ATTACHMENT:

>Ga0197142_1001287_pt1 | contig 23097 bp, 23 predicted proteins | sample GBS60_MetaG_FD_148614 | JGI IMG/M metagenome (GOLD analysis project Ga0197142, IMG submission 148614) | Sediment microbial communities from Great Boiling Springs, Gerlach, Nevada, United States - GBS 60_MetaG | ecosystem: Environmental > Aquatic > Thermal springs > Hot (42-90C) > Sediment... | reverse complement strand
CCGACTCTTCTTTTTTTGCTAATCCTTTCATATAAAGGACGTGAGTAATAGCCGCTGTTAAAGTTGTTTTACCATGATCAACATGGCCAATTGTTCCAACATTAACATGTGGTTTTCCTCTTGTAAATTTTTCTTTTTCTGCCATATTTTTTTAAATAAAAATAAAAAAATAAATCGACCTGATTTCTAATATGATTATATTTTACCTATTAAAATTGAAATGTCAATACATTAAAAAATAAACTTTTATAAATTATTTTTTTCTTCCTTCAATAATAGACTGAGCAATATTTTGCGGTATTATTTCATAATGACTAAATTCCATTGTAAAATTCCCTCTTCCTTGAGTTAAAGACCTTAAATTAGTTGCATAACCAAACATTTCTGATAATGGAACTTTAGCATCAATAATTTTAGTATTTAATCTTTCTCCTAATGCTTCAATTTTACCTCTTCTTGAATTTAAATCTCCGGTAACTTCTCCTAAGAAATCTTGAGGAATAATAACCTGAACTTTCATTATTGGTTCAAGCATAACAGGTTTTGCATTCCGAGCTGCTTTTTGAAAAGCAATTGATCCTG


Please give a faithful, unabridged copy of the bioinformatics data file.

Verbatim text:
>Ga0197142_1001287_pt1 | contig 23097 bp, 23 predicted proteins | sample GBS60_MetaG_FD_148614 | JGI IMG/M metagenome (GOLD analysis project Ga0197142, IMG submission 148614) | Sediment microbial communities from Great Boiling Springs, Gerlach, Nevada, United States - GBS 60_MetaG | ecosystem: Environmental > Aquatic > Thermal springs > Hot (42-90C) > Sediment... | reverse complement strand
CCGACTCTTCTTTTTTTGCTAATCCTTTCATATAAAGGACGTGAGTAATAGCCGCTGTTAAAGTTGTTTTACCATGATCAACATGGCCAATTGTTCCAACATTAACATGTGGTTTTCCTCTTGTAAATTTTTCTTTTTCTGCCATATTTTTTTAAATAAAAATAAAAAAATAAATCGACCTGATTTCTAATATGATTATATTTTACCTATTAAAATTGAAATGTCAATACATTAAAAAATAAACTTTTATAAATTATTTTTTTCTTCCTTCAATAATAGACTGAGCAATATTTTGCGGTATTATTTCATAATGACTAAATTCCATTGTAAAATTCCCTCTTCCTTGAGTTAAAGACCTTAAATTAGTTGCATAACCAAACATTTCTGATAATGGAACTTTAGCATCAATAATTTTAGTATTTAATCTTTCTCCTAATGCTTCAATTTTACCTCTTCTTGAATTTAAATCTCCGGTAACTTCTCCTAAGAAATCTTGAGGAATAATAACCTGAACTTTCATTATTGGTTCAAGCATAACAGGTTTTGCATTCCGAGCTGCTTTTTGAAAAGCAATTGATCCTG